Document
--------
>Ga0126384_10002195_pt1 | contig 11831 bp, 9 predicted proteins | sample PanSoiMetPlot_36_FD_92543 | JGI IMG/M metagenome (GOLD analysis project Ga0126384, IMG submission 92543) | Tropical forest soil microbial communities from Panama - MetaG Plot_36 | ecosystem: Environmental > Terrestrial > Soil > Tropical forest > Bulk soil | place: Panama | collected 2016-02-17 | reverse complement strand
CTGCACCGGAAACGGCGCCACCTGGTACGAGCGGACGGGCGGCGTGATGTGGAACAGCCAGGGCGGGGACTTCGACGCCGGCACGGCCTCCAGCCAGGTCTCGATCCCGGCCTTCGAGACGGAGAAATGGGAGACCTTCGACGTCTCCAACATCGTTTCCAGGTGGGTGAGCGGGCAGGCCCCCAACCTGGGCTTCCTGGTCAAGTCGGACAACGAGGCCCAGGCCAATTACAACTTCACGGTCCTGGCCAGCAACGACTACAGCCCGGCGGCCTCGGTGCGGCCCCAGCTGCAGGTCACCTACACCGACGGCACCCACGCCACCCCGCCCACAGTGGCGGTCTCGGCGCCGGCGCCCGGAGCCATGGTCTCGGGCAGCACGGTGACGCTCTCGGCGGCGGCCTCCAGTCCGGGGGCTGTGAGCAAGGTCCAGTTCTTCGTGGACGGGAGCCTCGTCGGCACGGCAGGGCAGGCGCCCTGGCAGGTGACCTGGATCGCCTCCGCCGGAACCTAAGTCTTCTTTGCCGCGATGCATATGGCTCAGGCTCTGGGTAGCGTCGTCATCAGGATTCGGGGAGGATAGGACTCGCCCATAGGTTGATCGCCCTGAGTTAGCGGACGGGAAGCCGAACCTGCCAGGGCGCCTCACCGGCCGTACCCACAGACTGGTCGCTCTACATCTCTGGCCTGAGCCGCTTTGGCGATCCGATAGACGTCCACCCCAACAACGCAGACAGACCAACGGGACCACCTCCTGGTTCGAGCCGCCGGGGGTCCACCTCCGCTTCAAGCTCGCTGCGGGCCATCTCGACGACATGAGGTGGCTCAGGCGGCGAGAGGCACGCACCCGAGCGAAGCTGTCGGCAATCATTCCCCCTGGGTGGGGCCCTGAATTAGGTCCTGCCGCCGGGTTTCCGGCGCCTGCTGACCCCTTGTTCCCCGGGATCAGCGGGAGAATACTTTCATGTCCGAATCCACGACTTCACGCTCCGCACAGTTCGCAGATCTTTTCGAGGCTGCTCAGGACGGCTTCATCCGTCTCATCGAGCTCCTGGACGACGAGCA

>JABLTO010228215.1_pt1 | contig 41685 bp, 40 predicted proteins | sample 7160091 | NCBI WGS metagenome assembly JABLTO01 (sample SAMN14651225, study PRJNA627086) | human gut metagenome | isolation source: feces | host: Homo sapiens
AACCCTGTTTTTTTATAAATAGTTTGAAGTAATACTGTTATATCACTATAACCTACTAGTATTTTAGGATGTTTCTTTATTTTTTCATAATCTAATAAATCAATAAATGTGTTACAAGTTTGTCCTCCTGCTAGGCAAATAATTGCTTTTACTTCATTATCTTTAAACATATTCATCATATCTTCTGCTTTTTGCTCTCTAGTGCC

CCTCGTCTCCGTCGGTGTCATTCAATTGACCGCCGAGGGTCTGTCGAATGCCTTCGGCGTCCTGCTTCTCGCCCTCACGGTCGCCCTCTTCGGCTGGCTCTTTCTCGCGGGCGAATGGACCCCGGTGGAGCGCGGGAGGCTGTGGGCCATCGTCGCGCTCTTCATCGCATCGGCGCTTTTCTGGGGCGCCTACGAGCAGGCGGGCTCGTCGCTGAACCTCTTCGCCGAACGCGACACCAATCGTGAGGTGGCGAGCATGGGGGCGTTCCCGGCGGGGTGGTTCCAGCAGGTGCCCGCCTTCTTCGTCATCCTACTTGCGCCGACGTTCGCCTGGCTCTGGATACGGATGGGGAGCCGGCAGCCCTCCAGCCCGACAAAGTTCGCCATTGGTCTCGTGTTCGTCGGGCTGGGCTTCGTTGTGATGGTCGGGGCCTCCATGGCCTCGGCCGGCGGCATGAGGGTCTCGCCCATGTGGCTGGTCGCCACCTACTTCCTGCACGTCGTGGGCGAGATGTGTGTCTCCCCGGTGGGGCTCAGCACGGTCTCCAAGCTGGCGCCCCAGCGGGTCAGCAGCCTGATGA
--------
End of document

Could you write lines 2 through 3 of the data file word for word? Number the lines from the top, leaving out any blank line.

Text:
CTGCACCGGAAACGGCGCCACCTGGTACGAGCGGACGGGCGGCGTGATGTGGAACAGCCAGGGCGGGGACTTCGACGCCGGCACGGCCTCCAGCCAGGTCTCGATCCCGGCCTTCGAGACGGAGAAATGGGAGACCTTCGACGTCTCCAACATCGTTTCCAGGTGGGTGAGCGGGCAGGCCCCCAACCTGGGCTTCCTGGTCAAGTCGGACAACGAGGCCCAGGCCAATTACAACTTCACGGTCCTGGCCAGCAACGACTACAGCCCGGCGGCCTCGGTGCGGCCCCAGCTGCAGGTCACCTACACCGACGGCACCCACGCCACCCCGCCCACAGTGGCGGTCTCGGCGCCGGCGCCCGGAGCCATGGTCTCGGGCAGCACGGTGACGCTCTCGGCGGCGGCCTCCAGTCCGGGGGCTGTGAGCAAGGTCCAGTTCTTCGTGGACGGGAGCCTCGTCGGCACGGCAGGGCAGGCGCCCTGGCAGGTGACCTGGATCGCCTCCGCCGGAACCTAAGTCTTCTTTGCCGCGATGCATATGGCTCAGGCTCTGGGTAGCGTCGTCATCAGGATTCGGGGAGGATAGGACTCGCCCATAGGTTGATCGCCCTGAGTTAGCGGACGGGAAGCCGAACCTGCCAGGGCGCCTCACCGGCCGTACCCACAGACTGGTCGCTCTACATCTCTGGCCTGAGCCGCTTTGGCGATCCGATAGACGTCCACCCCAACAACGCAGACAGACCAACGGGACCACCTCCTGGTTCGAGCCGCCGGGGGTCCACCTCCGCTTCAAGCTCGCTGCGGGCCATCTCGACGACATGAGGTGGCTCAGGCGGCGAGAGGCACGCACCCGAGCGAAGCTGTCGGCAATCATTCCCCCTGGGTGGGGCCCTGAATTAGGTCCTGCCGCCGGGTTTCCGGCGCCTGCTGACCCCTTGTTCCCCGGGATCAGCGGGAGAATACTTTCATGTCCGAATCCACGACTTCACGCTCCGCACAGTTCGCAGATCTTTTCGAGGCTGCTCAGGACGGCTTCATCCGTCTCATCGAGCTCCTGGACGACGAGCA

>JABLTO010228215.1_pt1 | contig 41685 bp, 40 predicted proteins | sample 7160091 | NCBI WGS metagenome assembly JABLTO01 (sample SAMN14651225, study PRJNA627086) | human gut metagenome | isolation source: feces | host: Homo sapiens